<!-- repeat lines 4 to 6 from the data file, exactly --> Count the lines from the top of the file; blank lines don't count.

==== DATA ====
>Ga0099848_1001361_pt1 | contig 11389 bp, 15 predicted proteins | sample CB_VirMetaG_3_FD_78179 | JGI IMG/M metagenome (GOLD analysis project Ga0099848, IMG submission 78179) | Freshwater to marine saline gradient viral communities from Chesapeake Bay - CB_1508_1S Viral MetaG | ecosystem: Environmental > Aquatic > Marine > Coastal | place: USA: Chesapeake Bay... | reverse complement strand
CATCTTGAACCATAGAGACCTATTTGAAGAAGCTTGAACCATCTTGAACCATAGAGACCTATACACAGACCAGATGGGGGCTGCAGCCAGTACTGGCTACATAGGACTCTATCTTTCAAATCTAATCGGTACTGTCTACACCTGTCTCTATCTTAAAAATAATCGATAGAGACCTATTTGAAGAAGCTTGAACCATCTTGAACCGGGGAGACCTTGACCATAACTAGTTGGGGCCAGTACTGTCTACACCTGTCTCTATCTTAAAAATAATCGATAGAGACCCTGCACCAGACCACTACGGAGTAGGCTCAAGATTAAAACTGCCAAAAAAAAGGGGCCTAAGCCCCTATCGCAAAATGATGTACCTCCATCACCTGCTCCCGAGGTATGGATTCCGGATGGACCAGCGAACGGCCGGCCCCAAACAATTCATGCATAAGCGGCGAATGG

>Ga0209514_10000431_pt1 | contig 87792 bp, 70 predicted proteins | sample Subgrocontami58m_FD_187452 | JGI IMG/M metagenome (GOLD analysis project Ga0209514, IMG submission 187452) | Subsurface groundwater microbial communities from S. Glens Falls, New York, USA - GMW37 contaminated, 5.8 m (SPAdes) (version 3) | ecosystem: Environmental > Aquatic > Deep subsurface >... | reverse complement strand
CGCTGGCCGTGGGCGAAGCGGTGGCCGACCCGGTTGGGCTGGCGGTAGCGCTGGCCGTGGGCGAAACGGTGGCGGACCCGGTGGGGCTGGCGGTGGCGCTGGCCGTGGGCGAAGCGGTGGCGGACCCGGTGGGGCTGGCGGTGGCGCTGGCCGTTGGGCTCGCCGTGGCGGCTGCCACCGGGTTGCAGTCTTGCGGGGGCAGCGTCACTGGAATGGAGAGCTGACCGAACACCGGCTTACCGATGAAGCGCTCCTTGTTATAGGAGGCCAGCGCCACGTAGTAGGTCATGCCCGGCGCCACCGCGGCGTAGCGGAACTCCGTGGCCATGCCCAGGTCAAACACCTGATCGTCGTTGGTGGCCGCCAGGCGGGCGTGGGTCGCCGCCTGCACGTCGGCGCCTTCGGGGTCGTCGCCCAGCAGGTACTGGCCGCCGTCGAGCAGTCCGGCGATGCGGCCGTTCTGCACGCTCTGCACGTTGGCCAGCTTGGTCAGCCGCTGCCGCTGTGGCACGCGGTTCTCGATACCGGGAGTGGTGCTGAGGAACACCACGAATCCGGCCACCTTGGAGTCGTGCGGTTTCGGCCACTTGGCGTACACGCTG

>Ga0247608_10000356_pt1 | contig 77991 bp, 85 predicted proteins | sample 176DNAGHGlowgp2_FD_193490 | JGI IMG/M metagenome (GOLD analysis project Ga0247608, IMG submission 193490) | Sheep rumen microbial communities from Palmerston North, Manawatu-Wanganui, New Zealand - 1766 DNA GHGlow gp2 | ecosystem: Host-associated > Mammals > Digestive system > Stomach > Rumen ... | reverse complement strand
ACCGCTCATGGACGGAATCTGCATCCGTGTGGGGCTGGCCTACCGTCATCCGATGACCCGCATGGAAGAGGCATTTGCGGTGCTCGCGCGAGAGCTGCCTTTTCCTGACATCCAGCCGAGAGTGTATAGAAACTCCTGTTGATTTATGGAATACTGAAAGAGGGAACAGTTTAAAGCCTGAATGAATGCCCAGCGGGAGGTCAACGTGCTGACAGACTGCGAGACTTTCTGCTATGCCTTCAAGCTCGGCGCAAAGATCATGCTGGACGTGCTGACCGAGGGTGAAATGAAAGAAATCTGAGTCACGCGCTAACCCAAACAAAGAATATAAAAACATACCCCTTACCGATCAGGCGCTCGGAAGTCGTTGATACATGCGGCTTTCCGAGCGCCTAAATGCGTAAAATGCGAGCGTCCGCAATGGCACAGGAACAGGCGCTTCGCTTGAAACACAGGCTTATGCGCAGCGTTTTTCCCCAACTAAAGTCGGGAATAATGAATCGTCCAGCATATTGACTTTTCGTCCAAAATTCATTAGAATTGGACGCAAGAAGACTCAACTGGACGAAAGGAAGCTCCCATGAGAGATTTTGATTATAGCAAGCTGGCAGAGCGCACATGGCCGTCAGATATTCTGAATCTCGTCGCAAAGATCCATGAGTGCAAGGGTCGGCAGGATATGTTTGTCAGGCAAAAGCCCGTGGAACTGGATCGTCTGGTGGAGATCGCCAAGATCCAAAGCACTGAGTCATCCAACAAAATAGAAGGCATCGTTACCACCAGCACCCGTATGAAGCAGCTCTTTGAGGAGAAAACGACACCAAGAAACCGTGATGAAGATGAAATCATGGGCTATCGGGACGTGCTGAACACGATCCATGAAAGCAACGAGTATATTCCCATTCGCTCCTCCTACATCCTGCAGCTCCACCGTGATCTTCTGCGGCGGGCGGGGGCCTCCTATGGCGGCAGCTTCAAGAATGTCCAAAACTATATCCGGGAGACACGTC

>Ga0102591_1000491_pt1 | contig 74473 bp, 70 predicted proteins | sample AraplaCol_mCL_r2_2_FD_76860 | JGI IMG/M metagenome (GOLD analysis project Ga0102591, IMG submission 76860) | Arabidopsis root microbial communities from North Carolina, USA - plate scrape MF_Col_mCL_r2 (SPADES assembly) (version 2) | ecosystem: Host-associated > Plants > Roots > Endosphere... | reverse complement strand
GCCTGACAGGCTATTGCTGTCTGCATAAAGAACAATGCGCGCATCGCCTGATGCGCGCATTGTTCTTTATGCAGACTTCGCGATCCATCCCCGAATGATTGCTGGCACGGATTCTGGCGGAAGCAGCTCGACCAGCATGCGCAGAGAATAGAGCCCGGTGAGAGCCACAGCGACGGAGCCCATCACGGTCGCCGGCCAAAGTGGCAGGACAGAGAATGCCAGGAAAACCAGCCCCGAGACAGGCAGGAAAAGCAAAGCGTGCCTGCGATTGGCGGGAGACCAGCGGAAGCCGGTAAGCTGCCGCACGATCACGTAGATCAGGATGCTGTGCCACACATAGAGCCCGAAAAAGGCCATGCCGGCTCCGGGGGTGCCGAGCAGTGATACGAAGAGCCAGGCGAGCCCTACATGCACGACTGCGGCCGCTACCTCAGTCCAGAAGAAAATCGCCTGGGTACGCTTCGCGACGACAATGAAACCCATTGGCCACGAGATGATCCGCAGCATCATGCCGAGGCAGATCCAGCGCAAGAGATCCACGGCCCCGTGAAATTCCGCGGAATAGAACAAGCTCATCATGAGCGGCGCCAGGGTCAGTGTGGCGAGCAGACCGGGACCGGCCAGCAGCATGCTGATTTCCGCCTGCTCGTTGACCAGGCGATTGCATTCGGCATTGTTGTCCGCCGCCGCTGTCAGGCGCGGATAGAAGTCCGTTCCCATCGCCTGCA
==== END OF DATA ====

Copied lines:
CGCTGGCCGTGGGCGAAGCGGTGGCCGACCCGGTTGGGCTGGCGGTAGCGCTGGCCGTGGGCGAAACGGTGGCGGACCCGGTGGGGCTGGCGGTGGCGCTGGCCGTGGGCGAAGCGGTGGCGGACCCGGTGGGGCTGGCGGTGGCGCTGGCCGTTGGGCTCGCCGTGGCGGCTGCCACCGGGTTGCAGTCTTGCGGGGGCAGCGTCACTGGAATGGAGAGCTGACCGAACACCGGCTTACCGATGAAGCGCTCCTTGTTATAGGAGGCCAGCGCCACGTAGTAGGTCATGCCCGGCGCCACCGCGGCGTAGCGGAACTCCGTGGCCATGCCCAGGTCAAACACCTGATCGTCGTTGGTGGCCGCCAGGCGGGCGTGGGTCGCCGCCTGCACGTCGGCGCCTTCGGGGTCGTCGCCCAGCAGGTACTGGCCGCCGTCGAGCAGTCCGGCGATGCGGCCGTTCTGCACGCTCTGCACGTTGGCCAGCTTGGTCAGCCGCTGCCGCTGTGGCACGCGGTTCTCGATACCGGGAGTGGTGCTGAGGAACACCACGAATCCGGCCACCTTGGAGTCGTGCGGTTTCGGCCACTTGGCGTACACGCTG

>Ga0247608_10000356_pt1 | contig 77991 bp, 85 predicted proteins | sample 176DNAGHGlowgp2_FD_193490 | JGI IMG/M metagenome (GOLD analysis project Ga0247608, IMG submission 193490) | Sheep rumen microbial communities from Palmerston North, Manawatu-Wanganui, New Zealand - 1766 DNA GHGlow gp2 | ecosystem: Host-associated > Mammals > Digestive system > Stomach > Rumen ... | reverse complement strand
ACCGCTCATGGACGGAATCTGCATCCGTGTGGGGCTGGCCTACCGTCATCCGATGACCCGCATGGAAGAGGCATTTGCGGTGCTCGCGCGAGAGCTGCCTTTTCCTGACATCCAGCCGAGAGTGTATAGAAACTCCTGTTGATTTATGGAATACTGAAAGAGGGAACAGTTTAAAGCCTGAATGAATGCCCAGCGGGAGGTCAACGTGCTGACAGACTGCGAGACTTTCTGCTATGCCTTCAAGCTCGGCGCAAAGATCATGCTGGACGTGCTGACCGAGGGTGAAATGAAAGAAATCTGAGTCACGCGCTAACCCAAACAAAGAATATAAAAACATACCCCTTACCGATCAGGCGCTCGGAAGTCGTTGATACATGCGGCTTTCCGAGCGCCTAAATGCGTAAAATGCGAGCGTCCGCAATGGCACAGGAACAGGCGCTTCGCTTGAAACACAGGCTTATGCGCAGCGTTTTTCCCCAACTAAAGTCGGGAATAATGAATCGTCCAGCATATTGACTTTTCGTCCAAAATTCATTAGAATTGGACGCAAGAAGACTCAACTGGACGAAAGGAAGCTCCCATGAGAGATTTTGATTATAGCAAGCTGGCAGAGCGCACATGGCCGTCAGATATTCTGAATCTCGTCGCAAAGATCCATGAGTGCAAGGGTCGGCAGGATATGTTTGTCAGGCAAAAGCCCGTGGAACTGGATCGTCTGGTGGAGATCGCCAAGATCCAAAGCACTGAGTCATCCAACAAAATAGAAGGCATCGTTACCACCAGCACCCGTATGAAGCAGCTCTTTGAGGAGAAAACGACACCAAGAAACCGTGATGAAGATGAAATCATGGGCTATCGGGACGTGCTGAACACGATCCATGAAAGCAACGAGTATATTCCCATTCGCTCCTCCTACATCCTGCAGCTCCACCGTGATCTTCTGCGGCGGGCGGGGGCCTCCTATGGCGGCAGCTTCAAGAATGTCCAAAACTATATCCGGGAGACACGTC